Finding a Home
It was Friday, it was warm and the baskets were in full flower as I made my along the promenade heading for the Boathouse Restaurant. The Fraser River was still busy with tug boats making their way back to their slips for the night. The promenade was hectic with people out for evening or heading home from work, whatever the circumstance, we all seemed especially happy as the week was over and playtime was in the air.
The hostess was busy as I entered, so I just made my way into the lounge area looking for a seat by the window and there, by herself, sat a neighbor of mine. She caught my eye and waved me over. She had just completed her dinner. She was by herself as her husband of 45 years had recently moved into a facility nearby, he has Alzheimer’s.
Having lived in the same building all these years, we had much to talk about. She confided that being without Bill, had made life for her very lonely. In 2002, she had fallen and broken her hip, an all too common circumstance of aging. Since then she requires a walker to get around. Her confidence in caring for herself has diminished and therefore, had made the decision to move into an assisted living facility nearby. A close friend had recently moved there and as it is also closer to Bill, it is the facility of choice.
We spent the next hour having a wonderful visit, but soon she had leave as dusk was approaching. She finds it difficult to make her way home at night, as she is less confident with her walker now. And being alone, outside, at night, is scary for her. I asked if she would like me to walk her back, but insisted that I stay and finish my meal, she was fine she told me in no uncertain terms “I’m fine, you stay and I’ll see you before I leave.”
I had mixed emotions as I watched her leave. She was someone I had seen in the building for years, yet until that night, we had never had such an in-depth conversation. It saddened me to know it was unlikely to occur again. I promised myself to make more of effort to see others in my building, before they too are gone.
She is lucky, because she is going to a place with friends, however many of us, won’t be that lucky. Men are more likely to stick it out longer, because, well… we’re guys, and we seldom ask for directions. I thought about that particular male characteristic the other day, while on a ferry heading for Bowen Island. Two couples sat near by, the women looked unsure and the men headed off for a walk around the deck. As we approached Snug Cove, one of the women leaned over and in very broken English, asked if this was Nanaimo? And there was the rub, the men had made the decision without asking directions, hence the wrong place.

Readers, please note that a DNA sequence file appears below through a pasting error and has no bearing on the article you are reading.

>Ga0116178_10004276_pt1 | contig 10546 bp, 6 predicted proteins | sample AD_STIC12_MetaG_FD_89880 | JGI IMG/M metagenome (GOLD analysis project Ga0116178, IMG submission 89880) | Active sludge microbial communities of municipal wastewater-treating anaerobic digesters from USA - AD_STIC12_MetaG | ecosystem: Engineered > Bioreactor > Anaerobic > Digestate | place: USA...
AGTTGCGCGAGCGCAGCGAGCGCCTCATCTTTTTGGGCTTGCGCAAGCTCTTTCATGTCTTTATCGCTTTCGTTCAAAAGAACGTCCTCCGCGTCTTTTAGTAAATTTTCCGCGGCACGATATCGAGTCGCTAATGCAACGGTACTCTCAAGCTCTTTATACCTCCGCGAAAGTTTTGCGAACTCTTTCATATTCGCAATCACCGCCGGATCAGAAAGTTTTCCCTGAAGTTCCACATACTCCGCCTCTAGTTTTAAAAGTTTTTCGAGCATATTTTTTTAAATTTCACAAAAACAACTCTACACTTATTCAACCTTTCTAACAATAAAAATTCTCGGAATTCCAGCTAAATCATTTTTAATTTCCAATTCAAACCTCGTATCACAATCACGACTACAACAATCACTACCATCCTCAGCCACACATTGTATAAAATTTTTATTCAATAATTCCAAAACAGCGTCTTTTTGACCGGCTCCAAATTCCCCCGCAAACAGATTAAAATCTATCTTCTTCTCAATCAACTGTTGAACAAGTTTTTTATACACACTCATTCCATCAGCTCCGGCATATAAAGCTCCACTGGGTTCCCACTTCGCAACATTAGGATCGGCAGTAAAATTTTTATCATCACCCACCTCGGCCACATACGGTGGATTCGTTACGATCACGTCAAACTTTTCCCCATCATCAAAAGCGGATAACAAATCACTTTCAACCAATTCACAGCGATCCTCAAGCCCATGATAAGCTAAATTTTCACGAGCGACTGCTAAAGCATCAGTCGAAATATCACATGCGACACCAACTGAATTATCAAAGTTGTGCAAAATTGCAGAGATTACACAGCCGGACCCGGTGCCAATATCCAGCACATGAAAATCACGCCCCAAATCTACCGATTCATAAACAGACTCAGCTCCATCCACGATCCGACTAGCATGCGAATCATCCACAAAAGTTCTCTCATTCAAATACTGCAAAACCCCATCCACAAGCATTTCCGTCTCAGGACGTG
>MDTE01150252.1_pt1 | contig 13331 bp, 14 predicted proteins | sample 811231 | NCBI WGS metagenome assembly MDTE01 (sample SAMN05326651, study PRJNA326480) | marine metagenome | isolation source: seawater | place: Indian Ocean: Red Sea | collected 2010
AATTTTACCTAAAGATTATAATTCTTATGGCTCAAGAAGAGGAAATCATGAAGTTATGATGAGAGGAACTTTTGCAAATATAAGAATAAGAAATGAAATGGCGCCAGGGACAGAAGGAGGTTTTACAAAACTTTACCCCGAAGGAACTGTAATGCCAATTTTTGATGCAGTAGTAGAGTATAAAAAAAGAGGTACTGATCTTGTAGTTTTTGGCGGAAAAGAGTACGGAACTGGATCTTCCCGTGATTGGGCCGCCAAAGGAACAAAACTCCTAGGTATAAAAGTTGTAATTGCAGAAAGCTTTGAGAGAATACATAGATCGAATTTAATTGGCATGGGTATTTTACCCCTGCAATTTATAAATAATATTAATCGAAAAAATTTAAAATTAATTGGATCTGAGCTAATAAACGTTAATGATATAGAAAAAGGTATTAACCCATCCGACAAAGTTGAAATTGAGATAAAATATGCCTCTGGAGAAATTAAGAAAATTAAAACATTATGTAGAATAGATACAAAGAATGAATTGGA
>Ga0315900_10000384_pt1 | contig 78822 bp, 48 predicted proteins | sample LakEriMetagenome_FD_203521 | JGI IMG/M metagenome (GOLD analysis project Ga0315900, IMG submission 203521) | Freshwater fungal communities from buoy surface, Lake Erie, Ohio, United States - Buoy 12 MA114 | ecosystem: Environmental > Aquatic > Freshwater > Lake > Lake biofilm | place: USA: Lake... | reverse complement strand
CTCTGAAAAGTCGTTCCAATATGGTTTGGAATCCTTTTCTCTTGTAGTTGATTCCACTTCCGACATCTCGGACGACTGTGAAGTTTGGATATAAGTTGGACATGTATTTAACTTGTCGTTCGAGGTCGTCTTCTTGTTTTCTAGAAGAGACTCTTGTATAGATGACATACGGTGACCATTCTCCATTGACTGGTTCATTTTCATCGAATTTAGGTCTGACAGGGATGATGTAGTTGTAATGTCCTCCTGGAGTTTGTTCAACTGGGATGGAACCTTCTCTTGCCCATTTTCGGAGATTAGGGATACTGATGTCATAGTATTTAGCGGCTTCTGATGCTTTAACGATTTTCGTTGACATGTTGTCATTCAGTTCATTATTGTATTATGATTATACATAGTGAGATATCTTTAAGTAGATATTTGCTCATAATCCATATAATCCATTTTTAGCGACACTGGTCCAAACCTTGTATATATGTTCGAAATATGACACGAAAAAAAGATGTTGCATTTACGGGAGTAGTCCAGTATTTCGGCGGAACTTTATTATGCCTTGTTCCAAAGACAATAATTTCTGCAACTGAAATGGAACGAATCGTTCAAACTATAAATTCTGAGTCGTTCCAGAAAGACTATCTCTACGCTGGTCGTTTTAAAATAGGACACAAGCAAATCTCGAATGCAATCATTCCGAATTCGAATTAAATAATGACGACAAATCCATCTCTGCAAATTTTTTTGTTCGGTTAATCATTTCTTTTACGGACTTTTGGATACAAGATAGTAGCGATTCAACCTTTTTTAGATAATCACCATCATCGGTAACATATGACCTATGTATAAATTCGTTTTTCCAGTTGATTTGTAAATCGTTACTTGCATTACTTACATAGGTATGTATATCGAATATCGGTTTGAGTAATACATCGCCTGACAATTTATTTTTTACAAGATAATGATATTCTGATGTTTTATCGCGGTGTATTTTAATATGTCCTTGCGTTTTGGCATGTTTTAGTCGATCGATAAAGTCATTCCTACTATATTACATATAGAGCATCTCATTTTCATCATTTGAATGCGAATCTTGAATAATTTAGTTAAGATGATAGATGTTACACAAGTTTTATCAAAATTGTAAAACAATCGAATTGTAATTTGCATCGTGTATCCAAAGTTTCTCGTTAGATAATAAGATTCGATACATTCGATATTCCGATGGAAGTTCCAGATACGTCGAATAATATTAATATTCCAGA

As we age, we have to ask more questions. We have to be inquiring minds as it is important, for the balance of our lives. To be in right place, a place, too ensure a safe and secure environment. And those places are out there, run by truly caring people, but we need to know… which one is right for us.
In all my research and tours of various facilities thought-out Metro Vancouver, I found them all to run and operated by caring people. People, who could find better paying jobs, however, they are care givers by nature and are not there for financial reward. So like Mary, we need to know ourselves and our capacity. We also need to know, where to go.
The internet is full of resources. Whether they are government resources or independent resources, the information is out there, we just have to do our homework. It is not one of those things, to be left until the last minute. Aging requires advance planning, as being in the wrong place, can be debilitating.
And I know, I have said this before, but it is important to remember that more of us die from loneliness, boredom and isolation than all other diseases and none of those options are particularly attractive. An excellent organization to contact is the Seniors Services Society, www.seniorsservicessociety.ca or at 604 520 6621.
Another proactive step, we might take, if we find ourselves a bit unsteady in our step is Hip Protectors. Hip protectors are special garments (underwear, shorts or pants) containing soft pads specifically designed to protect your hips during a fall. For more information you can contact Fraser Health for a brochure. Check out the things you need, as you are your own number one, care giver.
Live well and be involved.